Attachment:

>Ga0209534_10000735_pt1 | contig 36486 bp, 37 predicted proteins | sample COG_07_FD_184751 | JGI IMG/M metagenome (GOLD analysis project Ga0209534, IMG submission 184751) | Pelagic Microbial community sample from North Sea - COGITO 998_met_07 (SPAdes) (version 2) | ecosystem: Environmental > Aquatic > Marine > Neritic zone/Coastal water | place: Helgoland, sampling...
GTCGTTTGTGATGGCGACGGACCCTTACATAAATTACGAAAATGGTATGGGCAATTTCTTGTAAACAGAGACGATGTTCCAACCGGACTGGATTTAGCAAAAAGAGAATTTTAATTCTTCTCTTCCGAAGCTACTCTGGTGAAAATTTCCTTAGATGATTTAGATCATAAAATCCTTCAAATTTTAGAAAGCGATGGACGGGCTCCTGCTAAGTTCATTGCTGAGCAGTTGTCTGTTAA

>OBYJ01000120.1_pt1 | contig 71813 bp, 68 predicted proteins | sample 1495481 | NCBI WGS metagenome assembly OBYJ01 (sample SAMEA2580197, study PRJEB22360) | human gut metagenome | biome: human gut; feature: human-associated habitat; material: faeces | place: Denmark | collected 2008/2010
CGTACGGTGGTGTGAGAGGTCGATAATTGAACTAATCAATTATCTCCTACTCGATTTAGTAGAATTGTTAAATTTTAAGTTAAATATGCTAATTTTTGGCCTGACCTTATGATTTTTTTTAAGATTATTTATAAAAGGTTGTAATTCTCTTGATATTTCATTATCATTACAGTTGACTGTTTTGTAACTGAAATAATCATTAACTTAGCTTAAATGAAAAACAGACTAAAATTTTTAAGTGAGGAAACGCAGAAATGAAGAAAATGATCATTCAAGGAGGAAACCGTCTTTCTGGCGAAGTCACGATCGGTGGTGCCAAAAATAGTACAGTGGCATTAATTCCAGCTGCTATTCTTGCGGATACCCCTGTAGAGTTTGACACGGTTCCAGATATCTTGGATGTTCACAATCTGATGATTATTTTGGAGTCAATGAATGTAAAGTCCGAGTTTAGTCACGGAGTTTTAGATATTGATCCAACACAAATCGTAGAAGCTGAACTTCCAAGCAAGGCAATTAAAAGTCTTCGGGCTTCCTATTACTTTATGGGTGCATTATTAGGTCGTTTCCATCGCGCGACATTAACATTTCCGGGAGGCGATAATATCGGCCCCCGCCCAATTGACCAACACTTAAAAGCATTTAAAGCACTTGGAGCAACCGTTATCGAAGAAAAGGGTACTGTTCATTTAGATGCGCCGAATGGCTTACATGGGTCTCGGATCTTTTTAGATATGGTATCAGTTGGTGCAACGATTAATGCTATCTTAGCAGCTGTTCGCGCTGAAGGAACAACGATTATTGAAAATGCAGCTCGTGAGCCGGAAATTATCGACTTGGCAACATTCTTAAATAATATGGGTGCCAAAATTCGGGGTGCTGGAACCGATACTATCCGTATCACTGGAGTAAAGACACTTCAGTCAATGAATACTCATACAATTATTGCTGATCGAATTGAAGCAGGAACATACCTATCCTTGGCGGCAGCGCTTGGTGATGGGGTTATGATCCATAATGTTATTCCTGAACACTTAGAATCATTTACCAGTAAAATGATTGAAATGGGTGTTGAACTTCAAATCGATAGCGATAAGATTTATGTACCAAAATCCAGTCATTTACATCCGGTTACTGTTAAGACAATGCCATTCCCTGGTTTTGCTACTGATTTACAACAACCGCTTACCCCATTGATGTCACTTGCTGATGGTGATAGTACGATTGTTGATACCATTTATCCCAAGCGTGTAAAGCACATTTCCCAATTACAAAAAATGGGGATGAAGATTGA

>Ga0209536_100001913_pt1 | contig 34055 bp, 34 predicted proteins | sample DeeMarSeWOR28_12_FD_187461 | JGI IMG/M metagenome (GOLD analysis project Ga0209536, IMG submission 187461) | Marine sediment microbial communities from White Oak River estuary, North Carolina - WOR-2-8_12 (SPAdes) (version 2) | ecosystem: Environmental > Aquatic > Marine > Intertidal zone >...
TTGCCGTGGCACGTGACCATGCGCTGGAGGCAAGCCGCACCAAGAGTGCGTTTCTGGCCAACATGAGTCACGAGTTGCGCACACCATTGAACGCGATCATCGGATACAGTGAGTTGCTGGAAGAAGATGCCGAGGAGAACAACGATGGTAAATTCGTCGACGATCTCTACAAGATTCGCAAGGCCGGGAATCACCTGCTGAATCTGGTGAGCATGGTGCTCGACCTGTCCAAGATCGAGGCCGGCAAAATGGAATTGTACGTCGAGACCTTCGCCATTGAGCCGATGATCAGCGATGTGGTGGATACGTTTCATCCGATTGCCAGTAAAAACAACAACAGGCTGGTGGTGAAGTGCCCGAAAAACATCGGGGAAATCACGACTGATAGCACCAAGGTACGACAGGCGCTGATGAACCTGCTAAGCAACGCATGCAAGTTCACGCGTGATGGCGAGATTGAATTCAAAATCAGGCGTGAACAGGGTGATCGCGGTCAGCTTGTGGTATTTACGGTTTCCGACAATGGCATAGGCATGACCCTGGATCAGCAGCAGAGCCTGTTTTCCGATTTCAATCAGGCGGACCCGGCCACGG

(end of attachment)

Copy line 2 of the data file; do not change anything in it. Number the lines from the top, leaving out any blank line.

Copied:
GTCGTTTGTGATGGCGACGGACCCTTACATAAATTACGAAAATGGTATGGGCAATTTCTTGTAAACAGAGACGATGTTCCAACCGGACTGGATTTAGCAAAAAGAGAATTTTAATTCTTCTCTTCCGAAGCTACTCTGGTGAAAATTTCCTTAGATGATTTAGATCATAAAATCCTTCAAATTTTAGAAAGCGATGGACGGGCTCCTGCTAAGTTCATTGCTGAGCAGTTGTCTGTTAA